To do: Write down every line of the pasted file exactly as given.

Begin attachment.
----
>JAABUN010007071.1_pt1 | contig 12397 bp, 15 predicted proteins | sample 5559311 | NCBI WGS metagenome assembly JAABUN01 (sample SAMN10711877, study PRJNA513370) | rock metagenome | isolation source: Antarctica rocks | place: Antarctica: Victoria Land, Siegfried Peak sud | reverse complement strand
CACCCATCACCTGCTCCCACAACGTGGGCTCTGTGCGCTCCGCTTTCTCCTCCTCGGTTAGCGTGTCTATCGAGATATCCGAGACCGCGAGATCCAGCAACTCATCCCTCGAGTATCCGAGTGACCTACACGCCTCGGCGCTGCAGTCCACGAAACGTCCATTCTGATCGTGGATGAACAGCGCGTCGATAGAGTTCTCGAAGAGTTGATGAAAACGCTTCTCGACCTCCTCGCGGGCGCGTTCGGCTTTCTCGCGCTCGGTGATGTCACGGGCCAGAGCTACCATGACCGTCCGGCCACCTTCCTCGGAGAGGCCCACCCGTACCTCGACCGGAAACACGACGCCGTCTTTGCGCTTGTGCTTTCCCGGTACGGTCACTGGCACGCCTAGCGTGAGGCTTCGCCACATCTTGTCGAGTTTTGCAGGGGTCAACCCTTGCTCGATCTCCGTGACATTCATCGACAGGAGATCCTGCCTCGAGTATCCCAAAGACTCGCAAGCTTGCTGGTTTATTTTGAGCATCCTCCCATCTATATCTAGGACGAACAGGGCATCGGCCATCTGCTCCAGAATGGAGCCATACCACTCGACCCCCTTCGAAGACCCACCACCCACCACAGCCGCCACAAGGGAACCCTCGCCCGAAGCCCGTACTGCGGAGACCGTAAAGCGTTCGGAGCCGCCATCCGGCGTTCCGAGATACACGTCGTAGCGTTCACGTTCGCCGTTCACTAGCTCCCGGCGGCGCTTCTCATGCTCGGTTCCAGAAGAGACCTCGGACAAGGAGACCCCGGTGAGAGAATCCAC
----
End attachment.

>JAABUN010007071.1_pt1 | contig 12397 bp, 15 predicted proteins | sample 5559311 | NCBI WGS metagenome assembly JAABUN01 (sample SAMN10711877, study PRJNA513370) | rock metagenome | isolation source: Antarctica rocks | place: Antarctica: Victoria Land, Siegfried Peak sud | reverse complement strand
CACCCATCACCTGCTCCCACAACGTGGGCTCTGTGCGCTCCGCTTTCTCCTCCTCGGTTAGCGTGTCTATCGAGATATCCGAGACCGCGAGATCCAGCAACTCATCCCTCGAGTATCCGAGTGACCTACACGCCTCGGCGCTGCAGTCCACGAAACGTCCATTCTGATCGTGGATGAACAGCGCGTCGATAGAGTTCTCGAAGAGTTGATGAAAACGCTTCTCGACCTCCTCGCGGGCGCGTTCGGCTTTCTCGCGCTCGGTGATGTCACGGGCCAGAGCTACCATGACCGTCCGGCCACCTTCCTCGGAGAGGCCCACCCGTACCTCGACCGGAAACACGACGCCGTCTTTGCGCTTGTGCTTTCCCGGTACGGTCACTGGCACGCCTAGCGTGAGGCTTCGCCACATCTTGTCGAGTTTTGCAGGGGTCAACCCTTGCTCGATCTCCGTGACATTCATCGACAGGAGATCCTGCCTCGAGTATCCCAAAGACTCGCAAGCTTGCTGGTTTATTTTGAGCATCCTCCCATCTATATCTAGGACGAACAGGGCATCGGCCATCTGCTCCAGAATGGAGCCATACCACTCGACCCCCTTCGAAGACCCACCACCCACCACAGCCGCCACAAGGGAACCCTCGCCCGAAGCCCGTACTGCGGAGACCGTAAAGCGTTCGGAGCCGCCATCCGGCGTTCCGAGATACACGTCGTAGCGTTCACGTTCGCCGTTCACTAGCTCCCGGCGGCGCTTCTCATGCTCGGTTCCAGAAGAGACCTCGGACAAGGAGACCCCGGTGAGAGAATCCAC